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Circular Migration between Europe and its NeighbourhoodChoice or Necessity?$
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Anna Triandafyllidou

Print publication date: 2013

Print ISBN-13: 9780199674510

Published to Oxford Scholarship Online: September 2013

DOI: 10.1093/acprof:oso/9780199674510.001.0001

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Flexible Circularities: Integration, Return, and Socio-Economic Instability within Albanian Migration to Italy

Flexible Circularities: Integration, Return, and Socio-Economic Instability within Albanian Migration to Italy

Chapter:
(p.42) Chapter 3 Flexible Circularities: Integration, Return, and Socio-Economic Instability within Albanian Migration to Italy
Source:
Circular Migration between Europe and its Neighbourhood
Author(s):

Nicola Mai

Cristiana Paladini

Publisher:
Oxford University Press
DOI:10.1093/acprof:oso/9780199674510.003.0003

The majority of Albanians who have migrated to Italy since 1991 keep being ambivalently integrated and marginalised within and between the two countries, in relation to their legal status and their socio-economic needs and priorities more in general. For most, circulating is a way to achieve the migratory flexibility they need to negotiate their livelihoods between societies and labour markets characterised by the different opportunities, predicaments and degrees of socio-economic and political instability. Most Albanian migrants do not choose to circulate, but accept to do so in order to secure the sustainability of projects of settlement abroad and/or return home which are still not completed or which became unsustainable in the context of the global financial crisis of the late 2000s. For younger people and women, particularly if they are studying, oscillating between Albania and Italy is a way to reconcile the contradictory moral worlds brought together by their diasporic trajectories. It is also a way to try and bypass widespread dynamics of corruption and nepotistic access to the labour market and to introduce new work ideas and experiences in Albania.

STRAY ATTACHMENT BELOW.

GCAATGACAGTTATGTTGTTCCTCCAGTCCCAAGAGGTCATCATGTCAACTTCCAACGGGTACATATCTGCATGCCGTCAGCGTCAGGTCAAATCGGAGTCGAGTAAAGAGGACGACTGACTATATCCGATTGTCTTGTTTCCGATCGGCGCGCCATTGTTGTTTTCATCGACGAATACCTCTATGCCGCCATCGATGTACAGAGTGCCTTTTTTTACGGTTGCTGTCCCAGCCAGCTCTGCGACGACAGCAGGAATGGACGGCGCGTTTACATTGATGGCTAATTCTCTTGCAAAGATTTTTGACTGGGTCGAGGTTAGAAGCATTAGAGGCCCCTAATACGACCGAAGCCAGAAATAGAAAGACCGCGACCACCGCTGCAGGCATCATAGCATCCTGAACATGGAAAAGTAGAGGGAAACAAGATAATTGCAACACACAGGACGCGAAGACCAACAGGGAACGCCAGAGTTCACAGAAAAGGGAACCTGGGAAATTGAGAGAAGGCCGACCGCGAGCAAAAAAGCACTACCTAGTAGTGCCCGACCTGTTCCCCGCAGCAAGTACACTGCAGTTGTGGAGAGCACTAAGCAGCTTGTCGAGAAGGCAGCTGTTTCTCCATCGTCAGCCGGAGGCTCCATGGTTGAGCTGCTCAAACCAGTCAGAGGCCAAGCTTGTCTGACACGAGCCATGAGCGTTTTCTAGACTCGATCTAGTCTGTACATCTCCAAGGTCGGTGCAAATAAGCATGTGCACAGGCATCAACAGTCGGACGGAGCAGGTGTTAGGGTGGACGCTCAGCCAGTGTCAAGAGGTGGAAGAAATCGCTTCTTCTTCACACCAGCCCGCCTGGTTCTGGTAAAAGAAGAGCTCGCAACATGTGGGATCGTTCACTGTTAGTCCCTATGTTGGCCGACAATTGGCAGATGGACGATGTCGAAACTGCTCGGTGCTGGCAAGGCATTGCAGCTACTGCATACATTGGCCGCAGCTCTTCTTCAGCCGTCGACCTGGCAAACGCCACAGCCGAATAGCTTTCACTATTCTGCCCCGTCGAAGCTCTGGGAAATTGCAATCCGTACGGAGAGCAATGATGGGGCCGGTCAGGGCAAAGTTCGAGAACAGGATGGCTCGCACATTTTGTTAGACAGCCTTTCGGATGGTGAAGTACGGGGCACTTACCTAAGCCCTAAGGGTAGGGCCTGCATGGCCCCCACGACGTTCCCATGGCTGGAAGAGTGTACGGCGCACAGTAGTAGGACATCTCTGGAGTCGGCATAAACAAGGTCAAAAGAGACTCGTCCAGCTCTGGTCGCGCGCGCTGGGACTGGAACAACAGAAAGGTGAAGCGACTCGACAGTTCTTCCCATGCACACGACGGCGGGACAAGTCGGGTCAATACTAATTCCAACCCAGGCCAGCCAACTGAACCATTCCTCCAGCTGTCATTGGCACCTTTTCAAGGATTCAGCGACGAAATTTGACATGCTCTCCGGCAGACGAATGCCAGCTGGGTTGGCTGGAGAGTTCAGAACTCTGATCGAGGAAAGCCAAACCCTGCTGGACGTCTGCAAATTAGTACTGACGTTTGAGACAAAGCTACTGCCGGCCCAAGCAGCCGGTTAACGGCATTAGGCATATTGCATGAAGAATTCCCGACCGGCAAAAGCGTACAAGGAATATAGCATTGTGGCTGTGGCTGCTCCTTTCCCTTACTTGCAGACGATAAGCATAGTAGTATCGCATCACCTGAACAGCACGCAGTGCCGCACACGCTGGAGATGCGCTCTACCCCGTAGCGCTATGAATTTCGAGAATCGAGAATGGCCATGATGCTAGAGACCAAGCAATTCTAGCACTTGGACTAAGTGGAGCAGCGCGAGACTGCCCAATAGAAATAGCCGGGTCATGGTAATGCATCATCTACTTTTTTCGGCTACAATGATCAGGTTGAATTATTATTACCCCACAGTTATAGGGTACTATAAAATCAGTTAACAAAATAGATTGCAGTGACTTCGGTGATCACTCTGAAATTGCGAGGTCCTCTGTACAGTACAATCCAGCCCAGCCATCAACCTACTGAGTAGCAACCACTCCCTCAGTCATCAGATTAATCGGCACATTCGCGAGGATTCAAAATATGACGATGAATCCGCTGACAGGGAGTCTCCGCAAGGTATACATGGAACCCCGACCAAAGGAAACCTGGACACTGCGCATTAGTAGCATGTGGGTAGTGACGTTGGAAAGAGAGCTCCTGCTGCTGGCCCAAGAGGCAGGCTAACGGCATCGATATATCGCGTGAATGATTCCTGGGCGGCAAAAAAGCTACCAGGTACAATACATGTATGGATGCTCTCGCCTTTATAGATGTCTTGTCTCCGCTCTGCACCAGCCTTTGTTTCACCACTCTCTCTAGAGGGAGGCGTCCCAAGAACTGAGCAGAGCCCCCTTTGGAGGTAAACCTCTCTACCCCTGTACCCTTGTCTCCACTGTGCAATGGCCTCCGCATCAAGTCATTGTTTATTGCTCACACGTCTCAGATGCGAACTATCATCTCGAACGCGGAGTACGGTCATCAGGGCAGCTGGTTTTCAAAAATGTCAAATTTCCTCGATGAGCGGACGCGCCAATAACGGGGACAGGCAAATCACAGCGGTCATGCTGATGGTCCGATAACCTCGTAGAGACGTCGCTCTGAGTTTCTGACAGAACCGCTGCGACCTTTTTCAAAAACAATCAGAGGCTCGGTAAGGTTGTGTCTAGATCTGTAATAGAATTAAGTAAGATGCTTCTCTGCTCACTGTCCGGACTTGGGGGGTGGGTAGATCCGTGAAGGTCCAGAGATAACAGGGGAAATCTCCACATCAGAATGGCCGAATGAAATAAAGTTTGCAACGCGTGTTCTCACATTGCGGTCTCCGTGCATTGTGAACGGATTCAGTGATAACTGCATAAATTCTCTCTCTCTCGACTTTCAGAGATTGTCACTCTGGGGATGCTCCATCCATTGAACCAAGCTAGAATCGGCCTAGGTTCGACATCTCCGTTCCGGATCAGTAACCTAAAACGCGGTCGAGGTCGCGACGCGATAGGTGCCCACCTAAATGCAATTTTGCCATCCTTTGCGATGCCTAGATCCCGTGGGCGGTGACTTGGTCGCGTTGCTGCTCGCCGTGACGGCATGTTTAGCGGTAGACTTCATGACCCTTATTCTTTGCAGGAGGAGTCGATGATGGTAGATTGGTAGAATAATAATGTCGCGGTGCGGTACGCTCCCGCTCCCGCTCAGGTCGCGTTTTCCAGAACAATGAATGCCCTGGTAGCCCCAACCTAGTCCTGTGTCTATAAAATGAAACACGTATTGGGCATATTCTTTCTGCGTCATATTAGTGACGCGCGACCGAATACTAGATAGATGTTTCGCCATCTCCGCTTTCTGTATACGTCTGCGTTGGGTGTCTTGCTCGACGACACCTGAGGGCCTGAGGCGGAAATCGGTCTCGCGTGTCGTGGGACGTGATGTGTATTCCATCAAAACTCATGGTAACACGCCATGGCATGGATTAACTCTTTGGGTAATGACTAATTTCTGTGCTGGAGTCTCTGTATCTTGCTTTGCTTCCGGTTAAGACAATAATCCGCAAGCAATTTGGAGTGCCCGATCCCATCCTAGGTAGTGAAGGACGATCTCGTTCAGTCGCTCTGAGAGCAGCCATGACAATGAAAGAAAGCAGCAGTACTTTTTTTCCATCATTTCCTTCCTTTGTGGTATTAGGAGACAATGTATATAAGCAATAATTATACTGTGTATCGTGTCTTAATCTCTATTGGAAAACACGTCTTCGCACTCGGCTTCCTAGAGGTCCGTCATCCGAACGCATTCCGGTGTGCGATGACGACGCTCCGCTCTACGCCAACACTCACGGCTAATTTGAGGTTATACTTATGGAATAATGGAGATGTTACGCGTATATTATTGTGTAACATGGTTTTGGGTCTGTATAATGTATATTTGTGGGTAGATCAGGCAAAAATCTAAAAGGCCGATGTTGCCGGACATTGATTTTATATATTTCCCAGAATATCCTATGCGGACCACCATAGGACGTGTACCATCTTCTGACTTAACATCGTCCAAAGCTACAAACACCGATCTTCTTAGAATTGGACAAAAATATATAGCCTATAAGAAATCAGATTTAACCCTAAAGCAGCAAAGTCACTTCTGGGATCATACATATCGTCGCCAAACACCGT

Keywords:   Migration, Albania, Italy, Circular migration, Return, Labour market, Discrimination, Employment, Geopolitics, Stigmatisation, Policy, EU

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